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Two Medical Center studies attract national notice

Published on Monday, June 17, 2024

By: Gary Pettus, gpettus@umc.edu

Medical Center faculty and staff often are recognized regionally, nationally and internationally for their academic or medical achievements. These accolades place UMMC among health science centers worldwide.

CICU staff publishes study in clinical practice journal

Cover of AACN JournalA study coauthored by members of the cardiovascular intensive care unit (CICU) at the University of Mississippi Medical Center was published this month in the professional journal of the American Association of Critical-Care Nurses.

The study details a three-part program of simulation training designed to improved clinicians’ ability to recognize clinical signs that would call for an emergency sternotomy (surgical incision through the breastbone) for a postoperative cardiac surgery patient; the program’s aim is also to clarify the roles of clinicians during the procedure.

Simulation Training for Emergency Sternotomy in the Cardiovascular Intensive Care Unit,” published in the AACN journal, Critical Care Nurse, also relates the program’s impact based on surveys of those participating. 

The coauthors are Dr. Athanasios Tsiouris, assistant professor of surgery-cardiothoracic; Dr. Adam Protos, assistant professor of surgery-cardiothoracic and division chief of cardiac surgery; Victoria Keys, RN; Deanna Chambers, RN; Dr. Ashok Kumar Coimbatore Jeyakumar, assistant professor of surgery-cardiothoracic; and Dr. Jay Shake, professor of surgery-cardiothoracic.

“These events are fortunately rare, but when they do occur, staff members need to be familiar with the surgical instruments and techniques needed,” Tsiouris said in an AACN news release about the study. “Ongoing education and simulation training allow them to rehearse these situations as a team and have hands-on experience prior to a real-life patient emergency.”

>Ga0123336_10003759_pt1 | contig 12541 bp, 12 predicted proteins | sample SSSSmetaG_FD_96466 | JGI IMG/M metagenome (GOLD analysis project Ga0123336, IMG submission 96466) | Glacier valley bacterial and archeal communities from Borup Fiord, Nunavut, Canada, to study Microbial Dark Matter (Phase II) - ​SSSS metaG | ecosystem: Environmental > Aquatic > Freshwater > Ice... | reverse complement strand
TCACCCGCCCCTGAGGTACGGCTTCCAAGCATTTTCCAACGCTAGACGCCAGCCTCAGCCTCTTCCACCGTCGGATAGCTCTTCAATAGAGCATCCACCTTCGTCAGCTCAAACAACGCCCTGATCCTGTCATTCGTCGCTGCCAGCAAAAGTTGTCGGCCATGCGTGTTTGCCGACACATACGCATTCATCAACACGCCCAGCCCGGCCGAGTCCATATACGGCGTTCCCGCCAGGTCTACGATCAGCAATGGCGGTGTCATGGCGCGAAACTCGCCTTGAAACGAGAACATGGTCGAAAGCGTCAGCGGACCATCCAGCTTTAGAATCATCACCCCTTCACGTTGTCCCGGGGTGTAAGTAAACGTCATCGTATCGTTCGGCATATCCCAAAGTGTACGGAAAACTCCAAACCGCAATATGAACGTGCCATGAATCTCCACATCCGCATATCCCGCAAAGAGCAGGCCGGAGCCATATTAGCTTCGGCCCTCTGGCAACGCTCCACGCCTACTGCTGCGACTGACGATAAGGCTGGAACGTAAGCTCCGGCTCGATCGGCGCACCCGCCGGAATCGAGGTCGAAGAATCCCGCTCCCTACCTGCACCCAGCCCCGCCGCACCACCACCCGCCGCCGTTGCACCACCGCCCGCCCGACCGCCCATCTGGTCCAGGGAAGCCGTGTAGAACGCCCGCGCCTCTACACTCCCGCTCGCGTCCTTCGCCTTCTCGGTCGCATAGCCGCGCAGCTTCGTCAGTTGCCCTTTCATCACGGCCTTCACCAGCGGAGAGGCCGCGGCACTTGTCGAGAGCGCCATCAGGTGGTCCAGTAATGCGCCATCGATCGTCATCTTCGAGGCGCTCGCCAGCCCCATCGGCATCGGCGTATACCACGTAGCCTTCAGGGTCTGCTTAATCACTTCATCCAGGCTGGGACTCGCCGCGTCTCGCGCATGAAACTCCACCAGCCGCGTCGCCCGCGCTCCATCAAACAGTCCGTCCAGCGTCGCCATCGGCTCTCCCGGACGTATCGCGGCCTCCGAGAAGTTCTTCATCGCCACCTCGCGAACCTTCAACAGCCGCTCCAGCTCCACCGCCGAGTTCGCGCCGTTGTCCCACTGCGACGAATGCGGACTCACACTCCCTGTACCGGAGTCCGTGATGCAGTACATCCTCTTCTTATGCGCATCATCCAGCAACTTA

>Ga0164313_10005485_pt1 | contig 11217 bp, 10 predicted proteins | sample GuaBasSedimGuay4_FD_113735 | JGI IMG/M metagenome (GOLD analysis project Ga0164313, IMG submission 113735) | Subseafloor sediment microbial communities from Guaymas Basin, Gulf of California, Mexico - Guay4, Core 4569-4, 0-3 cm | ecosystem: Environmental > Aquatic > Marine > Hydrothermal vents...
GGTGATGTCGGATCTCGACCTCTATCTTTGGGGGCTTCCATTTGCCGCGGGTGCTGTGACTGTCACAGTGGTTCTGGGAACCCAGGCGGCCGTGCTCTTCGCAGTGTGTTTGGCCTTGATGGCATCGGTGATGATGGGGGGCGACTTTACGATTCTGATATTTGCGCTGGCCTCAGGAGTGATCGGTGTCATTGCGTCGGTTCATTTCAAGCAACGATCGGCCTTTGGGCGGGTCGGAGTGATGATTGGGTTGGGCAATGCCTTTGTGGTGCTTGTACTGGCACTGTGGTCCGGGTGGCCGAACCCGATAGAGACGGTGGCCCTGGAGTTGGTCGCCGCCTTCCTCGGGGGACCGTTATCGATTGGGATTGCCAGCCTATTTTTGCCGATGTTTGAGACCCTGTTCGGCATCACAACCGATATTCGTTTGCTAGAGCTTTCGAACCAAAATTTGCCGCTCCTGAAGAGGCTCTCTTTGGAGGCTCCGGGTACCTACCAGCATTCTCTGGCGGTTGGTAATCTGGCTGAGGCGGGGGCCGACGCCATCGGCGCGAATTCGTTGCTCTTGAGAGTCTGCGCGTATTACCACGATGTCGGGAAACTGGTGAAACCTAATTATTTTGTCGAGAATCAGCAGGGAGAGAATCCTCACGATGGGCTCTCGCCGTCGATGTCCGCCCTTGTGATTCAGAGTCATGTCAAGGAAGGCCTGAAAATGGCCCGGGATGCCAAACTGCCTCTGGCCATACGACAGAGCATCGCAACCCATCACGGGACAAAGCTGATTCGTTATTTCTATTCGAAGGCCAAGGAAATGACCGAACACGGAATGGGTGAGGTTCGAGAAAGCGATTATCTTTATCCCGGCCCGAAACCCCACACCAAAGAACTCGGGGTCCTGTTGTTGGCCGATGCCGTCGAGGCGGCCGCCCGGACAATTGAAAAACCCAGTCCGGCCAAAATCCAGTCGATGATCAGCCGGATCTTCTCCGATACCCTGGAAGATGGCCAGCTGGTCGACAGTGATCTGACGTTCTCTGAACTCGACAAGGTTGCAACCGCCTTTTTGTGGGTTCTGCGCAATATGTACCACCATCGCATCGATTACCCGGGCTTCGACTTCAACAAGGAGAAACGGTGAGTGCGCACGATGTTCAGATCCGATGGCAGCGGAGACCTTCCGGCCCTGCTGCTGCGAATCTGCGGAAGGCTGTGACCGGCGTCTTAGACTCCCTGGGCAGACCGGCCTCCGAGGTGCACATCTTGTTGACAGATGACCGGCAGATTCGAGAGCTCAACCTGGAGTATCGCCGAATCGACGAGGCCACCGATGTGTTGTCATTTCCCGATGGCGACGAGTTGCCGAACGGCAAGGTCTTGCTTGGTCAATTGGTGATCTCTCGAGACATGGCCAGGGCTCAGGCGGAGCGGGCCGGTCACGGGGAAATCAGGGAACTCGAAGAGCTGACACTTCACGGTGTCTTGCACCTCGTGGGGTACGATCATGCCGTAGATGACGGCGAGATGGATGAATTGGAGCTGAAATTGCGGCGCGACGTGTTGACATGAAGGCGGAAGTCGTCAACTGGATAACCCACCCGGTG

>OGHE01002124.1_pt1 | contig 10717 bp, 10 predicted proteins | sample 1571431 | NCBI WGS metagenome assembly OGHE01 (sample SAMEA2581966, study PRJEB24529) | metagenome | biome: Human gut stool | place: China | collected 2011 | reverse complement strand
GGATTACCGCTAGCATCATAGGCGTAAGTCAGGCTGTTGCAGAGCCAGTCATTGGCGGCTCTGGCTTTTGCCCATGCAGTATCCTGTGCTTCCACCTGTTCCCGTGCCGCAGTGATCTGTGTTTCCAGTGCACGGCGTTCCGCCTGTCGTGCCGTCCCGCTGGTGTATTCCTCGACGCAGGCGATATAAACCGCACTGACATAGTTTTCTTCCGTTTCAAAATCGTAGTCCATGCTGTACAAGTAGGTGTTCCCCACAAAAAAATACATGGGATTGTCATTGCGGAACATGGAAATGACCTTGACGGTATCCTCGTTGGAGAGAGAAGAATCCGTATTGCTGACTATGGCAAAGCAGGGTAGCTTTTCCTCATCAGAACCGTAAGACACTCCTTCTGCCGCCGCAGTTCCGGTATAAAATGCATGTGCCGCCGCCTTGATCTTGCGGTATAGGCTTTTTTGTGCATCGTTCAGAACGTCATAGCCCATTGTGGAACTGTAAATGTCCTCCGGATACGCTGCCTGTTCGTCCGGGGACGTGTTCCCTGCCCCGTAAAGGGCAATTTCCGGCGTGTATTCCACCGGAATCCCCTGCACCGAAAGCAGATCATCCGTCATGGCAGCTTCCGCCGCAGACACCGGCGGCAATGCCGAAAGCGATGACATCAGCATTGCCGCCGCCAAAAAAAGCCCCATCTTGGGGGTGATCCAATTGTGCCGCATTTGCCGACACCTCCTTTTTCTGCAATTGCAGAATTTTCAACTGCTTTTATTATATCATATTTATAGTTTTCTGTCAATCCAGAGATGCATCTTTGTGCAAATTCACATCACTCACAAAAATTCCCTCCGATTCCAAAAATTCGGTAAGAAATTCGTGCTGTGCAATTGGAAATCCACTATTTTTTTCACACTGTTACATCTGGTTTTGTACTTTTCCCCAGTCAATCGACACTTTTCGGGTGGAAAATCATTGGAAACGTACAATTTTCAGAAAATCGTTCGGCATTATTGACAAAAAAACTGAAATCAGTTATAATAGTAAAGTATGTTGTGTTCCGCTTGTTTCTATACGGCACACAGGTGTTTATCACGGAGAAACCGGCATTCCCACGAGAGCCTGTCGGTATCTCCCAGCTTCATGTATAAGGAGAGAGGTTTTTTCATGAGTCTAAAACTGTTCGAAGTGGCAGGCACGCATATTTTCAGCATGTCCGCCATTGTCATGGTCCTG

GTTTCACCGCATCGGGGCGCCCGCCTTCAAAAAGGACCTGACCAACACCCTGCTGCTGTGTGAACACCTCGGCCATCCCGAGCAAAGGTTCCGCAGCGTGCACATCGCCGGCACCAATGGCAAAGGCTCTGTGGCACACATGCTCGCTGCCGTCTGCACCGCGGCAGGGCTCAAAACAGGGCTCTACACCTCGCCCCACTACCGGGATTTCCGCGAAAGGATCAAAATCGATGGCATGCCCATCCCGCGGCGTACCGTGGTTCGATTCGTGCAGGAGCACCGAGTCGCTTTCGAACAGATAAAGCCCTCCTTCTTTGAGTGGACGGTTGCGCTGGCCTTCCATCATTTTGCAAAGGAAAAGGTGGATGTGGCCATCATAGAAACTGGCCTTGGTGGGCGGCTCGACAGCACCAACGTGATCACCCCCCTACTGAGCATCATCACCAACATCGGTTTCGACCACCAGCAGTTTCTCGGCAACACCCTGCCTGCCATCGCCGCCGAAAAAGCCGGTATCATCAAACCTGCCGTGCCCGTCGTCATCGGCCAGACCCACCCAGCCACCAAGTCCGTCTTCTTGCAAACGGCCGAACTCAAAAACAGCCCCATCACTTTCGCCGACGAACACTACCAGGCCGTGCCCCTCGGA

The simulations led to “quality improvement in the ICU and streamlining of established protocols.”

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Research focuses on barriers to stages of TB care in India

Portrait of Dr. Tulip Jhaveri

Dr. Tulip Jhaveri, assistant professor of infectious diseases at the University of Mississippi Medical Center, is the lead author of the study, “Barriers to Engagement in the Care Cascade for Tuberculosis Disease in India: A Systematic Review of Quantitative Studies,” which was published in PLOS Medicine.

India has the highest tuberculosis (TB) incidence, accounting for about a quarter of people with TB disease and nearly a third of TB deaths globally. Many people with TB do not navigate the entire care cascade, or stages of care needed to receive treatment and achieve an optimal long-term outcome. The aim of this systematic review was to extract information on risk factors for unfavorable outcomes for each care cascade gap, as well as reasons reported by people with TB who experienced unfavorable outcomes.

Understanding why losses of people with TB disease occur across the care cascade is crucial to target additional services to people with higher risk of poor outcomes and develop multicomponent interventions to address the diverse challenges faced by people with TB, Jhaveri said. 

Other than UMMC, health organizations represented in the study include Tufts University School of Medicine, Harvard T.H. Chan School of Public Health, Harvard Medical School and Beth Deaconess Medical Center in Boston; the Centre for Operational Research and the Southeast Asia Office of the International Union Against Tuberculosis and Lung Disease in Paris and New Delhi, India, respectively; the National Tuberculosis Institute in Bengaluru, India; Yenepoya Medical College in Mangalore, India, and ICMR-National  Institute of Epidemiology in Chennai, India.